Marykate is a Transition Year student and spoke to Amy O’Brien about her experience with internalising fatphobia.
Internalised fatphobia, or weight bias, can be defined as an abnormal fear of fatness, gaining weight, holding negative attitudes and stereotypes surrounding and attached to larger bodies.
“I remember the first time I became aware of my body was when I was about 3-4 when I started school. I remember I was quite chubby compared to the other children. I remember my hands in particular which I was most embarrassed about, it was my biggest insecurity, with my stomach being second. Thankfully it faded by the time I was 8, but at that point, it was replaced with other insecurities.”
“I personally do think I have internalised fatphobia. I come from a family of women who would be considered overweight. Growing up with every woman around me on a diet absolutely did not help. Though my mother would never comment on mine or my sister’s bodies, shaming her own body was enough.”
Marykate explained what she thinks would’ve helped her and some steps we can all take to be aware of fatphobia.
“Definitely, we need to change our language associated with food – stop saying what food is good or bad, stop encouraging children to skip meals or over-exercise, boycott diet companies and show diverse bodies.”
Finally, here is her message to the little version of herself the first time she felt body conscious:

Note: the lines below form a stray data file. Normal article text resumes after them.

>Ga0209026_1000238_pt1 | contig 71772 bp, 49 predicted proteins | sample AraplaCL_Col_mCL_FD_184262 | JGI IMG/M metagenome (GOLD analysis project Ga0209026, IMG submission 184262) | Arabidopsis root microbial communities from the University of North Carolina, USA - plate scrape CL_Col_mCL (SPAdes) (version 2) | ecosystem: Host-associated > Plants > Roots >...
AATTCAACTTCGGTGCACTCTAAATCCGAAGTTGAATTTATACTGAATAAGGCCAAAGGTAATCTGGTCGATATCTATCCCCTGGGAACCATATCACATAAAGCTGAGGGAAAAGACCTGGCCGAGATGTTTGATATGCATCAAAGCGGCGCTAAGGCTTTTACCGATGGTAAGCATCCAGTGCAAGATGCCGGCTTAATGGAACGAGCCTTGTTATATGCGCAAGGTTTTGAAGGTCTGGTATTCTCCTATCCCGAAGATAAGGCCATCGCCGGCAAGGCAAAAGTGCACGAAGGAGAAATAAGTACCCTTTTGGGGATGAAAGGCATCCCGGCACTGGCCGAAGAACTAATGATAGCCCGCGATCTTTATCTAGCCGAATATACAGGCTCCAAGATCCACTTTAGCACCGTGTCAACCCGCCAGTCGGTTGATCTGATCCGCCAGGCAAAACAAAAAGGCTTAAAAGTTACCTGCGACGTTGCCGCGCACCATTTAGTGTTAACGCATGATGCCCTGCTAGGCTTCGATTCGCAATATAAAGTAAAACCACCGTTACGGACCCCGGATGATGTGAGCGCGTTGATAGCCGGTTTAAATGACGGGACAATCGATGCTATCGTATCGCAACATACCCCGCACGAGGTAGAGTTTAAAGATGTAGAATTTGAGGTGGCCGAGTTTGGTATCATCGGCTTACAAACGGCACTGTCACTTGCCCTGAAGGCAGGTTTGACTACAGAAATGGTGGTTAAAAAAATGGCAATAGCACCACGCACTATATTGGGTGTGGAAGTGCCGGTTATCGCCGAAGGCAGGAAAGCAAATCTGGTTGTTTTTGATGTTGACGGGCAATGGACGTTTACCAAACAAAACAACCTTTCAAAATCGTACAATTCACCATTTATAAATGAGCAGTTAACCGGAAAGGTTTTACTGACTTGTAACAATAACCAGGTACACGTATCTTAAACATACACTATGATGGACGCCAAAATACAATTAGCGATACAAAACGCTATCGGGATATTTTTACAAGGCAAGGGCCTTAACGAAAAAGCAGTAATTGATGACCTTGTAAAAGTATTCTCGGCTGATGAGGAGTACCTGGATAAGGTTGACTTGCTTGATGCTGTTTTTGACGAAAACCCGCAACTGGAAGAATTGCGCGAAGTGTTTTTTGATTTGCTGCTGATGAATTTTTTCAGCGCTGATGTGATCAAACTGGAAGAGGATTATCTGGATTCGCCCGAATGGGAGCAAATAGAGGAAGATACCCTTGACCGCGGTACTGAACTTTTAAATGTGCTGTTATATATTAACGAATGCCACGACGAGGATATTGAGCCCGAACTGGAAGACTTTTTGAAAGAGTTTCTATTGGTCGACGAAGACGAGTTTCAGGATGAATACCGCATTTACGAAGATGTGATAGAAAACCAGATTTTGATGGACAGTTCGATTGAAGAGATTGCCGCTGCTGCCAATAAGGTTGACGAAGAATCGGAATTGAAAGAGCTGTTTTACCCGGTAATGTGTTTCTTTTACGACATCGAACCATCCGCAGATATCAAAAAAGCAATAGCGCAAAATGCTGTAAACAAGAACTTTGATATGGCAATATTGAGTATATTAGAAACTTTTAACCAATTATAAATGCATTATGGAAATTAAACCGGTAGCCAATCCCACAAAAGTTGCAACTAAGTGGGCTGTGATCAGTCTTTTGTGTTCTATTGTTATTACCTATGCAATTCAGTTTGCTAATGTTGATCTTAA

“Trust me, no one cares, this may sound impossible, but we humans as much as we are selfless and caring, we are also far too narcissistic. Your body is completely different from everyone else’s in a beautiful way. Trust me you’re gorgeous throughout.”
Fatphobia’s racist roots
Marykate is right, we are all different, and the slim, white, just curvy enough marker for all beauty, and how we even measure weight, are actually rooted in oppression. Beauty standards are built into and off of our society and perpetuate sexism, racism, gender norms and ableism.
When colonists went to countries such as Latin America, Africa and Asia; they declared that whiteness equalled superiority, alluding to better education and economic prospects. In doing so, they racialised the local people and attached negative connotations to races that prevail even now. Continuously, western culture triumphed over the purposefully exploited.
Not only that, imperialist countries have stolen traditional hairstyles such as cornrows and eye makeup to redistribute them as separate from black communities and communities of colour for monetary gain.
As explored in sociologist Sabrina Strings’ award-winning book, Fearing the Black Body: The Racial Origins of Fat Phobia (2019), the ‘thick black female body’ became a thing of celebration in retaliation to colonists who used the voluptuousness of local women’s bodies as a reason to sexualise and exploit them in history.
So today, when we use Body Mass Index (BMI) to measure weight, it should only be ever used as a starting point due to socio-cultural factors but also because it is a tool derived from studies with white participants and so may not be appropriate for other ethnic groups.
We need self-acceptance and body neutrality while inclusively advocating for others who face weight-based stigma to be listened to and supported because we are all more than our bodies.
Artwork by Action Panel Member Bláithín Breathnach @blaithinbdesign.